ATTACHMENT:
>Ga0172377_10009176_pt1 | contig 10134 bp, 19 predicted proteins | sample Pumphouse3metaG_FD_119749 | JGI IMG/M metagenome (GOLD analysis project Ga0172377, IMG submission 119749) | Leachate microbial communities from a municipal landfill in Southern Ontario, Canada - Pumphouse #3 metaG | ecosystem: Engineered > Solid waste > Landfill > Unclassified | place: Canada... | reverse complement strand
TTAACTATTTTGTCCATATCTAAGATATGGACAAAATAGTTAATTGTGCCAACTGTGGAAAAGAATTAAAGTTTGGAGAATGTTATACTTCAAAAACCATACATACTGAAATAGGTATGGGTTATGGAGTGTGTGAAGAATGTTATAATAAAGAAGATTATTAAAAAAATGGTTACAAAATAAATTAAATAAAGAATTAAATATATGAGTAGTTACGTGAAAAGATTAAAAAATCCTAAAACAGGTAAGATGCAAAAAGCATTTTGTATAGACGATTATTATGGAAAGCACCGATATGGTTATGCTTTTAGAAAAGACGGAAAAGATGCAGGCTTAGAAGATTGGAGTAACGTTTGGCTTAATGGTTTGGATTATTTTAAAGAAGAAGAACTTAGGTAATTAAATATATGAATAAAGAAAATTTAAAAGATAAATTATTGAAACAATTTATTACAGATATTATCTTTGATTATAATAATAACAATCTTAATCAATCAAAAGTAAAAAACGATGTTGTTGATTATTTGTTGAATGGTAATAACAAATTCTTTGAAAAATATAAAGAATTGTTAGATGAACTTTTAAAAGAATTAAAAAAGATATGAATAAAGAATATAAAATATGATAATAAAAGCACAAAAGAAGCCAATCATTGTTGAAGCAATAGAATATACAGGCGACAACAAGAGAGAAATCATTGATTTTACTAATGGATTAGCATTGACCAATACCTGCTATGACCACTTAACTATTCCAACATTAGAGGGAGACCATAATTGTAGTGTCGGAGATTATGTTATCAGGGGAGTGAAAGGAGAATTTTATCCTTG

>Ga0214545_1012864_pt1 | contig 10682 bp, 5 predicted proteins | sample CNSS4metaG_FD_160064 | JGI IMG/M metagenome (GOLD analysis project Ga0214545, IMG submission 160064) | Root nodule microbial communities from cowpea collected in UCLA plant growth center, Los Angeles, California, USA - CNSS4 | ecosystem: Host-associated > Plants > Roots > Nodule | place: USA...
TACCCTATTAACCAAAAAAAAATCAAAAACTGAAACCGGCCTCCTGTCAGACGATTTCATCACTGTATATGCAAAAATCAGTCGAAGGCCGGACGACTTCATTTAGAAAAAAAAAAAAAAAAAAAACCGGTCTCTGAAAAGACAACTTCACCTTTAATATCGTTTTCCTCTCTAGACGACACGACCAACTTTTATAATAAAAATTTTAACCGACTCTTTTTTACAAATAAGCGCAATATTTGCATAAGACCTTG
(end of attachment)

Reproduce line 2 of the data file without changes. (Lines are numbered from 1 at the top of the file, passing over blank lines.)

TTAACTATTTTGTCCATATCTAAGATATGGACAAAATAGTTAATTGTGCCAACTGTGGAAAAGAATTAAAGTTTGGAGAATGTTATACTTCAAAAACCATACATACTGAAATAGGTATGGGTTATGGAGTGTGTGAAGAATGTTATAATAAAGAAGATTATTAAAAAAATGGTTACAAAATAAATTAAATAAAGAATTAAATATATGAGTAGTTACGTGAAAAGATTAAAAAATCCTAAAACAGGTAAGATGCAAAAAGCATTTTGTATAGACGATTATTATGGAAAGCACCGATATGGTTATGCTTTTAGAAAAGACGGAAAAGATGCAGGCTTAGAAGATTGGAGTAACGTTTGGCTTAATGGTTTGGATTATTTTAAAGAAGAAGAACTTAGGTAATTAAATATATGAATAAAGAAAATTTAAAAGATAAATTATTGAAACAATTTATTACAGATATTATCTTTGATTATAATAATAACAATCTTAATCAATCAAAAGTAAAAAACGATGTTGTTGATTATTTGTTGAATGGTAATAACAAATTCTTTGAAAAATATAAAGAATTGTTAGATGAACTTTTAAAAGAATTAAAAAAGATATGAATAAAGAATATAAAATATGATAATAAAAGCACAAAAGAAGCCAATCATTGTTGAAGCAATAGAATATACAGGCGACAACAAGAGAGAAATCATTGATTTTACTAATGGATTAGCATTGACCAATACCTGCTATGACCACTTAACTATTCCAACATTAGAGGGAGACCATAATTGTAGTGTCGGAGATTATGTTATCAGGGGAGTGAAAGGAGAATTTTATCCTTG